(Below are intimate portraits of Estelle Shohet Brettman by close friends and associates written not long after her death on June 24, 1991. In a genuine and spontaneous manner, they provide insight into the unprecedented success of her campaign to raise international awareness of the artistic and anthropological significance of the Jewish and Christian catacombs of Rome.)
Pictured: artist David Renka's preliminary sketches for an International Catacomb Society medal.
"Estelle Shohet Brettman was fearless in the wide sweep of her beliefs and dream, and even if might have individually thought from time to tome that "this" or "that" "couldn't be done" when we were with her, she was aways off and running and actually "doing it"! I know she attracted so many different people to the International Catacomb Society for so many different reasons, not because she was a perfect person or leader, but because she was such a talented and committed human being. I loved Estelle for all the verve and optimism and incredible energy she brought to the ICS. She was just an incredible optimist and a big thinker. Her sudden and painful death in mid-1991 was a terrible personal loss to those of us who admired her so much.
Estelle's bequest to us - of her book, her notes, her slides, photographs, and collections, and many other tangible assets and, above all, that intangible but still indomitable Spirit that lives on in or memories, also includes a great, grave charge and challenge to us to be as wise and as courageous and as creative as Estelle was in our stewardship of the advancement and fulfillment of her wishes and vision for the ICS."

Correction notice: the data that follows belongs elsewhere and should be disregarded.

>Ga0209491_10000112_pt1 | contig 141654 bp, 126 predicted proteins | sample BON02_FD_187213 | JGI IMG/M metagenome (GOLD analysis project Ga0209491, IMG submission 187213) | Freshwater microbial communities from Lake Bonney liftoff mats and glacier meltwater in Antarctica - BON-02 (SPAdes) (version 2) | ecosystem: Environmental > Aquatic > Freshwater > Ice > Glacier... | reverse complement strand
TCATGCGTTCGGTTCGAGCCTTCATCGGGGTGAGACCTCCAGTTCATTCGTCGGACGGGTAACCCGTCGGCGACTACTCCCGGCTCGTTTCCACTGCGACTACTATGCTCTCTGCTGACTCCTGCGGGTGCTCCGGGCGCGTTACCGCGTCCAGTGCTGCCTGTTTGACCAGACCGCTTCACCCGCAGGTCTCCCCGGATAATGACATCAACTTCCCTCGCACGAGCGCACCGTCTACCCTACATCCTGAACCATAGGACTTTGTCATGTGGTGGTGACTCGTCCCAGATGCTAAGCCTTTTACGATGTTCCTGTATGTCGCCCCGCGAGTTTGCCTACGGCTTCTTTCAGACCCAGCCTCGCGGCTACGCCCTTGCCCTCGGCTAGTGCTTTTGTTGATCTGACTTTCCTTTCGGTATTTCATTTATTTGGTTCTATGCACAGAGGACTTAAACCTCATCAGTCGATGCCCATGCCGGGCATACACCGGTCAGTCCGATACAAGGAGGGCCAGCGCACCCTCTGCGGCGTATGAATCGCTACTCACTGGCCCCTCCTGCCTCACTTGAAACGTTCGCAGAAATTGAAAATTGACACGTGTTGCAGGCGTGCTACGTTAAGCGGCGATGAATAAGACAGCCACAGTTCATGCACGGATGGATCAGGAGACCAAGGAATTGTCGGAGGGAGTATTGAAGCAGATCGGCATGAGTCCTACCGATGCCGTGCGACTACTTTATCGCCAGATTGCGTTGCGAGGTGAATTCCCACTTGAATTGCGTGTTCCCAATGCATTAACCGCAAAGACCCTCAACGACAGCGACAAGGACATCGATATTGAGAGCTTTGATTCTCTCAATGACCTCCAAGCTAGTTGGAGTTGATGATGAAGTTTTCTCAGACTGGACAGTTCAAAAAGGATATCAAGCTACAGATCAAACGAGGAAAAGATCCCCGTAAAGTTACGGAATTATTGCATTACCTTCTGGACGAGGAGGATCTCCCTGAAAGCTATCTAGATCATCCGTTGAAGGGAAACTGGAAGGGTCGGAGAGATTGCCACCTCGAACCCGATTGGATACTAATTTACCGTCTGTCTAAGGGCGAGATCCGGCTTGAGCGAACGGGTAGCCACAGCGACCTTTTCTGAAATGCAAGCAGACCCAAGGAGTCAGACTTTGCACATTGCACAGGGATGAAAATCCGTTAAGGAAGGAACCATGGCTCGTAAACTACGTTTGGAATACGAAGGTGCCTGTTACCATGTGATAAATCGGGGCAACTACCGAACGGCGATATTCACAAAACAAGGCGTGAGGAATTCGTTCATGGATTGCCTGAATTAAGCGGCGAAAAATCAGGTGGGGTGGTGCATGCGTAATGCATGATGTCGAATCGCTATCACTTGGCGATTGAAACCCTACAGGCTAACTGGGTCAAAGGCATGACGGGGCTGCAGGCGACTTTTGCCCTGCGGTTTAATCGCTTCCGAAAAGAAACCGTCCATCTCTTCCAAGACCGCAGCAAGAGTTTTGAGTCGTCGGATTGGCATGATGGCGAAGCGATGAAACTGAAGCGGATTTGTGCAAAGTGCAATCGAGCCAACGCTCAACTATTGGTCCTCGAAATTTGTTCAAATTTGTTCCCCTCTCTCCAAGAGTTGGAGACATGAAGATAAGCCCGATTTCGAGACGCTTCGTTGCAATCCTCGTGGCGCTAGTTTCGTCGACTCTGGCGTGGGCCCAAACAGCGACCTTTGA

- Allen Swartz, International Catacomb Society Treasurer, September 23, 1998
"Thank you for your kindness in letting me know about Estelle. ... All of us who had the pleasure of working with Estelle during the preparation of her show were stunned by the news of her death. It was rather like being told that a river had quit flowing... you just can't believe it.
Having known her for only a short period it would be unseemly for me to tell you, an old friend, what she was like. Just let me say that we all lost not only a gracious person, but a fun one who though at times was capable of driving me up the wall, never did so through malice or pettiness but because of a sincere and laudable desire that what was done be well done."
-David M. Renka, March 22, 1994